RALEIGH, N.C. (WTVD) -- As the FDA looks to expand booster shots to more people, some groups are still encouraging others to get their first dose.
Sunday, El Pueblo worked with health providers to host a vaccine clinic near food trucks, music and a family fun festival.
"A lot of them worry that it's going to have a lot of side effects," said Illiana Santillan, El Pueblo's executive director. "I know a lot of our community members fear that it's gonna make them miss a day of work."
Attendees wore masks for extra protection and offered COVID-19 testing, even for vaccinated individuals.
"We know COVID is on the rise," Santillan said.
RELATED: Durham woman partners with Walgreens to provide COVID-19 and flu vaccines for her neighborhood
Wake County's five permanent vaccine distribution locations have added additional staff and expanded their hours. Walk-in appointments have been suspended--only people who make an appointment for a first, second or third dose will be seen.
"I think at some point it is likely that everyone is going to need a booster," said Dr. Mark McClellan, a professor at Duke University. "But the good news is that the vaccines are very protective, so you're not at high risk if you have been vaccinated. This is not something you need to worry about right now."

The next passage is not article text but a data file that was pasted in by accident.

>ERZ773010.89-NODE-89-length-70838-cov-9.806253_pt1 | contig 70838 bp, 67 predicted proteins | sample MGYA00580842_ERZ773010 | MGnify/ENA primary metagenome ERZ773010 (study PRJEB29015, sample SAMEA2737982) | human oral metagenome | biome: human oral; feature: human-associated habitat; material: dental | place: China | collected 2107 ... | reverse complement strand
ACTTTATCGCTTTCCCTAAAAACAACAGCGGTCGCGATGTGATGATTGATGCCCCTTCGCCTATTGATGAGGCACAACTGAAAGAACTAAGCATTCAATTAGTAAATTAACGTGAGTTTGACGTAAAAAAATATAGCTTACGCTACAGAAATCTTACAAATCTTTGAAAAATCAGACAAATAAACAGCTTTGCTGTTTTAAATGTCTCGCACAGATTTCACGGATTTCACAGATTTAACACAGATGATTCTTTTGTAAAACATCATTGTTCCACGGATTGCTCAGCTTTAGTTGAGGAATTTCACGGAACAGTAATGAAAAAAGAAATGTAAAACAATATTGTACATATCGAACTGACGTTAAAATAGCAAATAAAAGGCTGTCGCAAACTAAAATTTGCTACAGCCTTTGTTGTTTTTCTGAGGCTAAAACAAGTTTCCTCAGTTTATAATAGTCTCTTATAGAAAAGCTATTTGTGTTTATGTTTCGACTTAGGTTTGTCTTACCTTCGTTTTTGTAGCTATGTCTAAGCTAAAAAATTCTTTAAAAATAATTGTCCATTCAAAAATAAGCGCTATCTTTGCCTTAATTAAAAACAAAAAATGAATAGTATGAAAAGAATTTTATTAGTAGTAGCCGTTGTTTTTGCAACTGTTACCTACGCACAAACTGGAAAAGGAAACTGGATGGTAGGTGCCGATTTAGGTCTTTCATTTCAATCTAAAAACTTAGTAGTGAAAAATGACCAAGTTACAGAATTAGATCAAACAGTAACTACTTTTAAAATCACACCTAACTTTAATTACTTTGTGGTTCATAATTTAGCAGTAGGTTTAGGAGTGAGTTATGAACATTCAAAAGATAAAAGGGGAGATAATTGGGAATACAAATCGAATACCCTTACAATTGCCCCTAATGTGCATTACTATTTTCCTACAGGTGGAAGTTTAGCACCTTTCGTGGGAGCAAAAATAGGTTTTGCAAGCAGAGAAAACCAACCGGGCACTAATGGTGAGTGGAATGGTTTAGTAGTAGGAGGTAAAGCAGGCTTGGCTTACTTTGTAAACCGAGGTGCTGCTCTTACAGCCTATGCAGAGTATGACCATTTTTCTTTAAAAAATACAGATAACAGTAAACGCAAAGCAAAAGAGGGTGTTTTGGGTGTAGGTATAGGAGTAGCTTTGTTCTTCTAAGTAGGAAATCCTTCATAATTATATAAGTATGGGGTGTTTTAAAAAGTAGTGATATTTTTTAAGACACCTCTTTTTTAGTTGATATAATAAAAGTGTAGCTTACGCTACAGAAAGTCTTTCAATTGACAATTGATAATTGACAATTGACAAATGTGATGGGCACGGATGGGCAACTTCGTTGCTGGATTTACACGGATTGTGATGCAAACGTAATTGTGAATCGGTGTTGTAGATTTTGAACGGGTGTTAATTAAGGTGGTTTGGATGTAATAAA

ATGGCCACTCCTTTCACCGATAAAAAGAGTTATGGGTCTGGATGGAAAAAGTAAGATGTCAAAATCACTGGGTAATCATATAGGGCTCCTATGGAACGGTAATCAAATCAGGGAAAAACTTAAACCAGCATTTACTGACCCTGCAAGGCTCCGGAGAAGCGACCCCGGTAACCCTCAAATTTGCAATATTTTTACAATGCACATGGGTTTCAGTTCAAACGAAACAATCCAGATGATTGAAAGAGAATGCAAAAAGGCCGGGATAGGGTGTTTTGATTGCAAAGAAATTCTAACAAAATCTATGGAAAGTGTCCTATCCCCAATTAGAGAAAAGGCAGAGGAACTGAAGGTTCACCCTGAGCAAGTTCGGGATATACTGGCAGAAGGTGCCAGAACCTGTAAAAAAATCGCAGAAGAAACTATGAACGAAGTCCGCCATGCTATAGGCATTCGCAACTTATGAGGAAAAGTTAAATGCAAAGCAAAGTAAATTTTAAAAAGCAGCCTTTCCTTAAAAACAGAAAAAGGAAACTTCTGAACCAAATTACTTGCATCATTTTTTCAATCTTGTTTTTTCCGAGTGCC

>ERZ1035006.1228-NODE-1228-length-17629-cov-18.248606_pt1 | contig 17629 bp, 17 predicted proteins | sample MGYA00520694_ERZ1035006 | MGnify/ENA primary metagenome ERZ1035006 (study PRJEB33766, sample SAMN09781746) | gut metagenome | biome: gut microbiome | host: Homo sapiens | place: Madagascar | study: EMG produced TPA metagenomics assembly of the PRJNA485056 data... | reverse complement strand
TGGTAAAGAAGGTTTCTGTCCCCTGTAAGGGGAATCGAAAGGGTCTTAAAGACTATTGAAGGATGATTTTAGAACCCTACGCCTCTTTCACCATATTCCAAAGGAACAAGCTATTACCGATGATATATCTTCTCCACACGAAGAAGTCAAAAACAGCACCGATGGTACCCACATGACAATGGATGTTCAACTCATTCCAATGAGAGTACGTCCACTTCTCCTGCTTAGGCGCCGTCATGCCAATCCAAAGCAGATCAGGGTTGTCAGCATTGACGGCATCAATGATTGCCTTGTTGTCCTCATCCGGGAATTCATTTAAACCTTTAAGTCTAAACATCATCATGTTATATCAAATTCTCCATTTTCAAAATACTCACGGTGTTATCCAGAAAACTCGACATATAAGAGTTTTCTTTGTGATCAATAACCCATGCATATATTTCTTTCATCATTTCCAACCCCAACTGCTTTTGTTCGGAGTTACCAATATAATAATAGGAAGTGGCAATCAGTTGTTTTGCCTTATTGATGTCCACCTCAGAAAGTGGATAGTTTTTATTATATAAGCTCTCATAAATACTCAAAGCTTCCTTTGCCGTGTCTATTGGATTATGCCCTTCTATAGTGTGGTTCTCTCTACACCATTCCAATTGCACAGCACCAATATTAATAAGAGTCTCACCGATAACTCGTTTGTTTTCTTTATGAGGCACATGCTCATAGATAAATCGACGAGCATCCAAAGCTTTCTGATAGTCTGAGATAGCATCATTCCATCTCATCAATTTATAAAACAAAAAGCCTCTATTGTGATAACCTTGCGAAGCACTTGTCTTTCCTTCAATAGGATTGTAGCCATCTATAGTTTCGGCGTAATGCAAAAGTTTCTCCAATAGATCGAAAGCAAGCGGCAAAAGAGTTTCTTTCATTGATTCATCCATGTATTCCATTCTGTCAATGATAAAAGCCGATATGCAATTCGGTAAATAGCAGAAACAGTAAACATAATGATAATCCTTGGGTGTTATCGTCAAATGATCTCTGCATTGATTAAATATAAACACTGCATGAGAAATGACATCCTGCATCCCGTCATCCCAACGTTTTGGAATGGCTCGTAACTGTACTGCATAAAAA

Booster shots are only approved for people who are immunocompromised. However, the FDA will likely decide this week whether to authorize boosters for people at high risk of severe disease, people older than 65 years old and frontline workers.
The Centers for Disease Control and Prevention's independent advisory group will meet Wednesday and Thursday for additional discussions about booster doses. At that point, Santillan hoped she would be able to encourage more folks to come back and get a third dose.
"We'll be able to tell folks about the booster shot and just make sure that people understand what you just mentioned about the age range," said Santillan. "So we're hopeful that community members will come here, get a lot of information."
To find the closest vaccination center near you, click here.
Wake County groups fight vaccine hesitancy as boosters could become available for more people